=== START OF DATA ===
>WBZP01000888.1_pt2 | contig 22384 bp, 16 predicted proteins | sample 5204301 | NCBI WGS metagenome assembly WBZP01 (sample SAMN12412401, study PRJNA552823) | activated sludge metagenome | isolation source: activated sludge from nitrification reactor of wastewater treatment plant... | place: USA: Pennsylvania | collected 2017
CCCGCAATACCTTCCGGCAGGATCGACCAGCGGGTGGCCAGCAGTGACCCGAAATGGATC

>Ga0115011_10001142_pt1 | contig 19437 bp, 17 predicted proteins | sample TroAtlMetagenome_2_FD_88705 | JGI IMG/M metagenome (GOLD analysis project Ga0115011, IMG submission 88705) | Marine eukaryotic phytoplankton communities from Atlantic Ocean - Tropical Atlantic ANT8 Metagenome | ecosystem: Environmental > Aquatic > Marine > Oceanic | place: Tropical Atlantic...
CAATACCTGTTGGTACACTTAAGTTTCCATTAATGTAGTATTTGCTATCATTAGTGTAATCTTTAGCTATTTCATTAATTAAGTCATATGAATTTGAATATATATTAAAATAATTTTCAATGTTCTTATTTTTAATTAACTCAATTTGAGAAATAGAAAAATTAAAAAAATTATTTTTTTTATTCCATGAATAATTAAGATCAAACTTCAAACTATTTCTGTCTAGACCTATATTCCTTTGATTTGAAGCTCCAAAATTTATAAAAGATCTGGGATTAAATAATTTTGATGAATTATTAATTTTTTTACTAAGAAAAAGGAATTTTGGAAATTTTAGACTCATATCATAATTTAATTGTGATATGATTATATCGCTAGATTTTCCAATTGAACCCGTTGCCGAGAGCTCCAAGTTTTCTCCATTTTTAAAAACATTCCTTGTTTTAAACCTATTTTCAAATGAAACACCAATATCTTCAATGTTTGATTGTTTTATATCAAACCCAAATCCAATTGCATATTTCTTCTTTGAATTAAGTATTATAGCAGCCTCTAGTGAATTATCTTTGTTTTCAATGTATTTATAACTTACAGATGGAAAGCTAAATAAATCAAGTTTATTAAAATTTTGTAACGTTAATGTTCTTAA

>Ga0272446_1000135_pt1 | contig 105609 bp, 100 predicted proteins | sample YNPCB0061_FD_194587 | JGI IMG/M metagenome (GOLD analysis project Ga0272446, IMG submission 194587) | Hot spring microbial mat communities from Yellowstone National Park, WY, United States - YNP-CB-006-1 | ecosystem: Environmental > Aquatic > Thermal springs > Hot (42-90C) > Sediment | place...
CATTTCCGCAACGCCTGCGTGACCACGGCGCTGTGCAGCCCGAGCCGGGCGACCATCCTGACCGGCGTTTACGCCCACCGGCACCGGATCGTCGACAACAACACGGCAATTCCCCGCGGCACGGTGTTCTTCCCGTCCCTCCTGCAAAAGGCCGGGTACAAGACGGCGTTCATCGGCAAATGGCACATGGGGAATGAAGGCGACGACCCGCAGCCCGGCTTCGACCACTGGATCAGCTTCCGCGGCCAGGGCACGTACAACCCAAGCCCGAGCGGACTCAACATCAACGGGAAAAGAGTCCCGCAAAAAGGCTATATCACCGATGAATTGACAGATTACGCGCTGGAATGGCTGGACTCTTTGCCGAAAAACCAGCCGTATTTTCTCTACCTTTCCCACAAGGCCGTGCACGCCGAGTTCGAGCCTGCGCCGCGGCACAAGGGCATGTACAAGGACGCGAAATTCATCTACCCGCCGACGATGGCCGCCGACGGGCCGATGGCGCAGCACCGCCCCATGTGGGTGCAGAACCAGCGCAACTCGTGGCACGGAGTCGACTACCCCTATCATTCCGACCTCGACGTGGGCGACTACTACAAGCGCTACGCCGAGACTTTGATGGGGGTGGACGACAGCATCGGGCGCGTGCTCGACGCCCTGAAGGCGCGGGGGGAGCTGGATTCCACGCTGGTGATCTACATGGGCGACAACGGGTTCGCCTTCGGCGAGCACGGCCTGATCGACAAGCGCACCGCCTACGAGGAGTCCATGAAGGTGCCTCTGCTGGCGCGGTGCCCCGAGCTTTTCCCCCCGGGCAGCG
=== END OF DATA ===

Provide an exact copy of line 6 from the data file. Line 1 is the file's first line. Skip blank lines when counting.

CATTTCCGCAACGCCTGCGTGACCACGGCGCTGTGCAGCCCGAGCCGGGCGACCATCCTGACCGGCGTTTACGCCCACCGGCACCGGATCGTCGACAACAACACGGCAATTCCCCGCGGCACGGTGTTCTTCCCGTCCCTCCTGCAAAAGGCCGGGTACAAGACGGCGTTCATCGGCAAATGGCACATGGGGAATGAAGGCGACGACCCGCAGCCCGGCTTCGACCACTGGATCAGCTTCCGCGGCCAGGGCACGTACAACCCAAGCCCGAGCGGACTCAACATCAACGGGAAAAGAGTCCCGCAAAAAGGCTATATCACCGATGAATTGACAGATTACGCGCTGGAATGGCTGGACTCTTTGCCGAAAAACCAGCCGTATTTTCTCTACCTTTCCCACAAGGCCGTGCACGCCGAGTTCGAGCCTGCGCCGCGGCACAAGGGCATGTACAAGGACGCGAAATTCATCTACCCGCCGACGATGGCCGCCGACGGGCCGATGGCGCAGCACCGCCCCATGTGGGTGCAGAACCAGCGCAACTCGTGGCACGGAGTCGACTACCCCTATCATTCCGACCTCGACGTGGGCGACTACTACAAGCGCTACGCCGAGACTTTGATGGGGGTGGACGACAGCATCGGGCGCGTGCTCGACGCCCTGAAGGCGCGGGGGGAGCTGGATTCCACGCTGGTGATCTACATGGGCGACAACGGGTTCGCCTTCGGCGAGCACGGCCTGATCGACAAGCGCACCGCCTACGAGGAGTCCATGAAGGTGCCTCTGCTGGCGCGGTGCCCCGAGCTTTTCCCCCCGGGCAGCG